Balto. Co. prohibits rapid-fire weapons

Gun-rights supporter suggests he might stage loud protest

March 07, 2000|By David Nitkin | David Nitkin,SUN STAFF

Inviting the wrath of gun-rights supporters, the Baltimore County Council voted 5-2 last night to outlaw the firing of machine guns in most areas of the county.

The ban passed despite an intense 11th-hour lobbying effort by pro-gun groups. Each councilman received about 200 telephone calls since Friday, at the urging of the National Rifle Association.

In a mailing to members, the NRA called the bill "just another case of backdoor gun control."

"While today the anti-gunners on the council are targeting fully automatic firearms, tomorrow they could be after your favorite gun," said the mailing, which contained the office numbers of all seven council members.

"I haven't seen an issue as hot as this in 10 years," said Councilman Vincent J. Gardina, a Perry Hall Democrat.

The measure was proposed by council Chairman Joseph Bartenfelder, a Fullerton Democrat, in response to complaints of machine-gun fire in a northern Baltimore County neighborhood.

Bartenfelder, a hunter, said the ban was designed to protect the safety of county residents.

"It's not gun control, trying to sneak something in the back door," he said, adding that he had no intention of seeking a broader weapons restriction in the future.

`Not well-thought-out'

But the two Republicans on the council, Wayne M. Skinner of Towson and T. Bryan McIntire of north county-Owings Mills, voted against the measure, calling it a reactionary solution to an unproven problem.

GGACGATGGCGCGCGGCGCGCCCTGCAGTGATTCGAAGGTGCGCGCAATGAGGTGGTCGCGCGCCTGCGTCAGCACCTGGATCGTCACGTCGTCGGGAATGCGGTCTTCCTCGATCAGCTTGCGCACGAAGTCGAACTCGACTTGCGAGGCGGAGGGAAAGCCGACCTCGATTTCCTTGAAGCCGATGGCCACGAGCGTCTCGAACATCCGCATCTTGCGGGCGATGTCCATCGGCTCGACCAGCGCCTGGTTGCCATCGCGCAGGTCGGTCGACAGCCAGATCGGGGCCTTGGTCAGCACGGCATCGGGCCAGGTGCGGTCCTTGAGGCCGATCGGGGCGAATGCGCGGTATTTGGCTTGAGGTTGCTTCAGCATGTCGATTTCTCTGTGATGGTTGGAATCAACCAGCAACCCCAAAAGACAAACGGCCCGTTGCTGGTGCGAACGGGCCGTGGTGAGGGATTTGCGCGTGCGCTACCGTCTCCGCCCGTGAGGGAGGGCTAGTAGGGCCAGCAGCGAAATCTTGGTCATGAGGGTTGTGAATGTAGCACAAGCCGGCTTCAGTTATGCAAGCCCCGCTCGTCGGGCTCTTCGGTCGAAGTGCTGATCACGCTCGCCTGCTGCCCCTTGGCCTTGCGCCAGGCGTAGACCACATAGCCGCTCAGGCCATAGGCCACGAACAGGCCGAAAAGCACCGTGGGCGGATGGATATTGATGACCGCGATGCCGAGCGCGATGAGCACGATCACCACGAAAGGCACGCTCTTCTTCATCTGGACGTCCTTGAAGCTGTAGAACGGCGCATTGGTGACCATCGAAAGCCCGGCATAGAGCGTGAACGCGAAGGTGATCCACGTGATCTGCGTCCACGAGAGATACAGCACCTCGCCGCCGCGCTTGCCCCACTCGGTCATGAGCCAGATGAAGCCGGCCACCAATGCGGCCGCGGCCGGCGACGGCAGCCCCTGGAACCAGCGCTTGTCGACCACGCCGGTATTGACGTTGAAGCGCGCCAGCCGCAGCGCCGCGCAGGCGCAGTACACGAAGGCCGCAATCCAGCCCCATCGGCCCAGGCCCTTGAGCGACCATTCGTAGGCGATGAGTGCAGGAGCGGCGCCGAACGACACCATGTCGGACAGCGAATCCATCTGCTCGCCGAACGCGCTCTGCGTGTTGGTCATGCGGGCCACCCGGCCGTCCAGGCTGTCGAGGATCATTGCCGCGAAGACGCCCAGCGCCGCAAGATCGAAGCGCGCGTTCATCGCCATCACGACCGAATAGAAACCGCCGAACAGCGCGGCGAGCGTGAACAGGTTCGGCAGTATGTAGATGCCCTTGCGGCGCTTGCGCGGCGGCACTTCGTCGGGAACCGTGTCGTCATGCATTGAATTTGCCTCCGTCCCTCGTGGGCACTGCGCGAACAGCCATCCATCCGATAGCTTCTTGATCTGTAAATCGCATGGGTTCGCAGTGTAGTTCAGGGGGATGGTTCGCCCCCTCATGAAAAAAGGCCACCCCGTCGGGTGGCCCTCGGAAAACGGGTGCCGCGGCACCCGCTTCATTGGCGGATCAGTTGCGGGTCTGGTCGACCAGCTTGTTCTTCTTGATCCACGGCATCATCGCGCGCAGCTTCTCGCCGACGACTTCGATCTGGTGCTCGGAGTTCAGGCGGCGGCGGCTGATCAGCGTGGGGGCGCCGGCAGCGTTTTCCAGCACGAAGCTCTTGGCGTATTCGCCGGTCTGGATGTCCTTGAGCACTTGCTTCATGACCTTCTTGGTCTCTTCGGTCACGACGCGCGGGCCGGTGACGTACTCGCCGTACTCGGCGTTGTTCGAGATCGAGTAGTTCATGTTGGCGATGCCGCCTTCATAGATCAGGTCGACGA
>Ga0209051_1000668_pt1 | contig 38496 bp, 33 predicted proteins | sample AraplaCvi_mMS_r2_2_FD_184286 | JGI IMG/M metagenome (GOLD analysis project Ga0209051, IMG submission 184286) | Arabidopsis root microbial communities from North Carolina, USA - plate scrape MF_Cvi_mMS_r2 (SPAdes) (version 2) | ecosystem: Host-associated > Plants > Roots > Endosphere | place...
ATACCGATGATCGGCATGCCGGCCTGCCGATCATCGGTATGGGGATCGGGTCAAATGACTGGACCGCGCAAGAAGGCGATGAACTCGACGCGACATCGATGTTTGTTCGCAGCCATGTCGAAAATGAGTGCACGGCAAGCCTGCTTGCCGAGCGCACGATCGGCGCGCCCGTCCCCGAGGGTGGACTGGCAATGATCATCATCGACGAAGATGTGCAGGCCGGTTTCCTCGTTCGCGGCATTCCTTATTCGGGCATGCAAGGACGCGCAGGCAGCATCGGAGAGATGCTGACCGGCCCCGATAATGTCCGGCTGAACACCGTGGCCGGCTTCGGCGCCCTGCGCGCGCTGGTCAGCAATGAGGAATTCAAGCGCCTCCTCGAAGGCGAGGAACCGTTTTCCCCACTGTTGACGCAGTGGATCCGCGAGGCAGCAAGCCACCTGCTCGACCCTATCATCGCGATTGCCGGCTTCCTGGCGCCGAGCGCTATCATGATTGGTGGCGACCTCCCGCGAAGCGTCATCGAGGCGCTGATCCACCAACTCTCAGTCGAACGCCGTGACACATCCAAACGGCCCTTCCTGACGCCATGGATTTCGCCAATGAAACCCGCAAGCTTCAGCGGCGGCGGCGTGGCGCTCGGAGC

"It's not well-thought-out. It's not well-reasoned," said McIntire. "It's what I would entitle feel-good legislation."

Concern about machine-gun fire arose after Robert R. Shiflett, owner of the Christian Soldier gun shop in Parkville, bought 16 acres in White Hall last year and began firing some of his 40-odd weapons there.

Stray bullets

Neighbors say it is Shiflett's machine guns that are most disturbing. One resident complained that a stray bullet hit his car. Another said a slug sailed past his head. A window of a nearby home was shattered.

Shiflett denies that any of the incidents were caused by his machine guns, but has agreed as a courtesy to notify his neighbors before he shoots.

That offer was rejected by residents of Bernoudy Road. They say only a total ban on automatic weapons fire is good enough.

"It was unnerving," said Kathleen Cohn, a neighbor. "Even people who are hunters were opposed to the idea of automatic weaponry in the back yard."

Baltimore County bans firearm discharges on property within the metropolitan district line that separates urban and rural properties. The new law, which takes effect Friday, prevents the firing of automatic weapons on property in rural areas, but allows it at authorized firing ranges.

Automatic weapons are guns that fire more than one bullet with a single trigger pull.

Gun-rights supporters said the law was unnecessary because machine guns are among the most heavily regulated weapons and are almost never involved in crimes. Buyers undergo an FBI background check and must register their weapons with the state and federal government.

After sitting silently through last night's council meeting, Shiflett said he wasn't planning a formal challenge to the new law. But he said he is considering demonstrating the measure's folly by lining up a group of his friends and firing weapons repeatedly the day after the law takes effect.

Such a display would surely be more disturbing than firing a lone machine gun, he said, and also be perfectly legal under the new law.

"It's crossed my mind," Shiflett said.

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